I'd love to own one of these! Actually, it is more likely to be found in libraries. The book2net Spirit is a high resolution book scanner that is designed to replace photocopiers. By eliminating the need for paper, toner, and maintenance, libraries can reduce costs. The Spirit can easily be attached to a cost recovery system or coin-op to generate revenue.
The book2net Spirit is simple to use. It has to be simple, as it is intended to be used by the general public in libraries. The user places a book on the flat bed of the scanner and presses a button to capture images of the book. He or she then must manually turn the page and push a button again to create an image of the next two pages. Each push of the button requires about one second to create the image of the two pages. The actual scan requires 0.2 seconds while the remainder of the time is consumed by image processing software in the scanner's built-in PC.
The book2net Spirit has no moving parts, which should significantly reduce maintenance requirements. The lack of moving parts also makes the book2net Spirit ideal for scanning old or delicate materials. It also requires no paper and no toner, making it cheaper to operate than photocopiers.
All control is performed from the included touchscreen; there is no keyboard or mouse required. Images can be saved as single page JPG, PDF, TIFF, JPEG2000 or as multipage PDF or TIFF files.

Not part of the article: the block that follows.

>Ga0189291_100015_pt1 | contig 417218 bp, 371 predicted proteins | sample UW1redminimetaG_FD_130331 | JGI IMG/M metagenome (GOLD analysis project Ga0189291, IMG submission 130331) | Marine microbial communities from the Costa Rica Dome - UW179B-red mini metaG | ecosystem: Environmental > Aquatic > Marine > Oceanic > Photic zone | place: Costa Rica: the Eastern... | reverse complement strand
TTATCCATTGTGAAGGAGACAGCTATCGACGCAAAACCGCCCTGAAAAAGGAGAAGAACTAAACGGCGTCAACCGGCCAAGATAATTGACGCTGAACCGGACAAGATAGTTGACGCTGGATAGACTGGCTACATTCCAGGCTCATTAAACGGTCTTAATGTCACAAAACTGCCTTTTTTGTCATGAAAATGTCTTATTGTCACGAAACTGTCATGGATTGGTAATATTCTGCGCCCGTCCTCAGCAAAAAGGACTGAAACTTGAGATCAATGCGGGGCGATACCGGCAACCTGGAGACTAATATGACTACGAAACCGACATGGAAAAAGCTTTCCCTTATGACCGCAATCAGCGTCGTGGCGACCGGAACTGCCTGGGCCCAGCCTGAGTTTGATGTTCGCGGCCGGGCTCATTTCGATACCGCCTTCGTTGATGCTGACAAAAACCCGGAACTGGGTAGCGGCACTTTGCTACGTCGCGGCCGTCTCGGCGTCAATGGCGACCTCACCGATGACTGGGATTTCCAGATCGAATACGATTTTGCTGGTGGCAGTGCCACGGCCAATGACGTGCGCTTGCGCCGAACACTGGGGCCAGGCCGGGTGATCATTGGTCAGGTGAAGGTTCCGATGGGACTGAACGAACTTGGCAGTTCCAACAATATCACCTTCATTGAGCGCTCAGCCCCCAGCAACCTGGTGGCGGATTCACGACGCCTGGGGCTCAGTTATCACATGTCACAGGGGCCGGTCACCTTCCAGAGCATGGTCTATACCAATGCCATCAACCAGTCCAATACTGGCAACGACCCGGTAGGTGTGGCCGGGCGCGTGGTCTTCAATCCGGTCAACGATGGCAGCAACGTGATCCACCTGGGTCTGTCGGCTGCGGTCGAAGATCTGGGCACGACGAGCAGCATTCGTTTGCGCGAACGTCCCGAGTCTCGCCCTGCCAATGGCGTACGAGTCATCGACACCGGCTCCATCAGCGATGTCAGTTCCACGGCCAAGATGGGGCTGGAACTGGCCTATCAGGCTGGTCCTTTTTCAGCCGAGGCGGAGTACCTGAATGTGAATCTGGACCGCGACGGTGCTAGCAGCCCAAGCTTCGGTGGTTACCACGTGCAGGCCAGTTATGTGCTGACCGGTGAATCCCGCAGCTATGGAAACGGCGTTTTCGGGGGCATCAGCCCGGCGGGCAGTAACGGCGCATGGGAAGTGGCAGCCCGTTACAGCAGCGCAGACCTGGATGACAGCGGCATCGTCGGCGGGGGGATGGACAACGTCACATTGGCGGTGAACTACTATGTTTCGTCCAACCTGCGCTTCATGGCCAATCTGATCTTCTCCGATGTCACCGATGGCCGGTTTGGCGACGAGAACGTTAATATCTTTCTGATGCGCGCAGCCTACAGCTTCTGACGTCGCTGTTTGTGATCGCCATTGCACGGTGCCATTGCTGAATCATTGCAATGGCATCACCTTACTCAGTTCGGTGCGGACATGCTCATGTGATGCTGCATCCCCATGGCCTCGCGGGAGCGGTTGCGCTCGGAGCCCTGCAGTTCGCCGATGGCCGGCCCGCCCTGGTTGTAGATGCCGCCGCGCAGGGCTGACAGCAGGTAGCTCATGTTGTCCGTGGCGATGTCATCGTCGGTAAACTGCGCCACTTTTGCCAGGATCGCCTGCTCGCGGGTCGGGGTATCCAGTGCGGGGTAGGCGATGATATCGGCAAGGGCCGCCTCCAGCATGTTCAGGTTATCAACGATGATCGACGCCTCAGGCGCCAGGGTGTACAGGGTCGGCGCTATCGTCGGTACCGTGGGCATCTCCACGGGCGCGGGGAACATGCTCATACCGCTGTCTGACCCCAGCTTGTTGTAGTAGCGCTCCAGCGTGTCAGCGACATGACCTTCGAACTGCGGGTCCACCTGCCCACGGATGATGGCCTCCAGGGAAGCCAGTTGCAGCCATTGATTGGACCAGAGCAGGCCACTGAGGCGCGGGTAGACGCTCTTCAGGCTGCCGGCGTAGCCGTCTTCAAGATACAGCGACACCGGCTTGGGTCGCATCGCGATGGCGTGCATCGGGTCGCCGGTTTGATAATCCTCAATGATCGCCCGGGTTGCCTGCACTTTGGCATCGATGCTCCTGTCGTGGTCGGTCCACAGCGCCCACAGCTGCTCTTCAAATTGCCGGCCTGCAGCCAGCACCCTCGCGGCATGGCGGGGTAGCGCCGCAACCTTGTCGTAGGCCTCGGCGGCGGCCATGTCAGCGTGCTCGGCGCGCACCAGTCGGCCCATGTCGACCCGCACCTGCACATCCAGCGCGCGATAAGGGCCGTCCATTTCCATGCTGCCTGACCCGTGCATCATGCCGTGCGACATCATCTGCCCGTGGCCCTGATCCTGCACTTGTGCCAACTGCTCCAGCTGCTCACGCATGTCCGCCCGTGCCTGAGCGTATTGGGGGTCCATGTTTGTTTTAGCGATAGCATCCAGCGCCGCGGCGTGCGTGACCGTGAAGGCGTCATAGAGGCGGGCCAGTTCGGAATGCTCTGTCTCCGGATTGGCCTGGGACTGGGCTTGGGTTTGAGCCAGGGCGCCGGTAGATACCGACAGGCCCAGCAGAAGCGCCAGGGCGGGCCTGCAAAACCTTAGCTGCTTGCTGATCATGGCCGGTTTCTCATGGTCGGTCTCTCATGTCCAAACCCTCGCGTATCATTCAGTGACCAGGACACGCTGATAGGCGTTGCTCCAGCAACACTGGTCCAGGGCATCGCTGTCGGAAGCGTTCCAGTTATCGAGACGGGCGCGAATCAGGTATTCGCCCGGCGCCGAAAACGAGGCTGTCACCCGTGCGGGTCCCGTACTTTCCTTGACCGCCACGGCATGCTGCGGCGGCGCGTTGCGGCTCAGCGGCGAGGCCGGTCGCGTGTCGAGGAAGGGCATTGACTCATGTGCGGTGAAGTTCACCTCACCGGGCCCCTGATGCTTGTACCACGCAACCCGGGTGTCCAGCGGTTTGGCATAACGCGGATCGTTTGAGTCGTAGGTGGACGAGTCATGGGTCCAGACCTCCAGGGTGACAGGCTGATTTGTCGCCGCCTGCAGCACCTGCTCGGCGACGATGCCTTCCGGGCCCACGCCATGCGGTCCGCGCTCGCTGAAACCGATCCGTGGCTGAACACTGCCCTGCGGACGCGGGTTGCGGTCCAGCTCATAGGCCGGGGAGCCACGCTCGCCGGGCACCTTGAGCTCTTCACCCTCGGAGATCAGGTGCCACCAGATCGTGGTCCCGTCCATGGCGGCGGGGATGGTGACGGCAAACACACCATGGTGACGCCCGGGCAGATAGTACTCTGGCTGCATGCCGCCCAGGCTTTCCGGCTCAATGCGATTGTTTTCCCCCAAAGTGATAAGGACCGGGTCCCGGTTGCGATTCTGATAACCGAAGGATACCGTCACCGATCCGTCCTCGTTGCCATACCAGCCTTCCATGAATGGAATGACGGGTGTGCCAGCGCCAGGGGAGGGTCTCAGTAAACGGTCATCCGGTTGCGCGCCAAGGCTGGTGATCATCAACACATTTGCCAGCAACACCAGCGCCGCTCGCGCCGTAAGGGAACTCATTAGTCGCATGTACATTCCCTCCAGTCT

The scanner typically takes images of two pages at a time in its 13.82-by-19.21 inch (351 x 488 mm) scanning area. Newspapers and oversized books can be scanned one page at a time.
The high resolution images can be saved to a USB flash drive or can be sent as attached files in an email message. If the user doesn't have a flash drive available, he or she can send the images to himself or herself or to anyone else via email. At the library's option, each image may have an embedded, custom-made watermark.
The book scanner weighs 53 pounds (24 kg). book2net Spirit devices are already installed at the Library of Congress, the British Library, the University of Toronto, McGill University, and many other libraries.
If you want a book2net Spirit in your living room, you will have to pay more than $10,000, depending on the options selected. Obviously, that's not cost effective for private individuals but is rather cheap when compared to similar units designed for use in libraries and elsewhere.
You can learn more about the book2net Spirit book scanner at http://www.book2net.net or watch a YouTube video at http://youtu.be/NtFzvvZcaXY or click on the image below:
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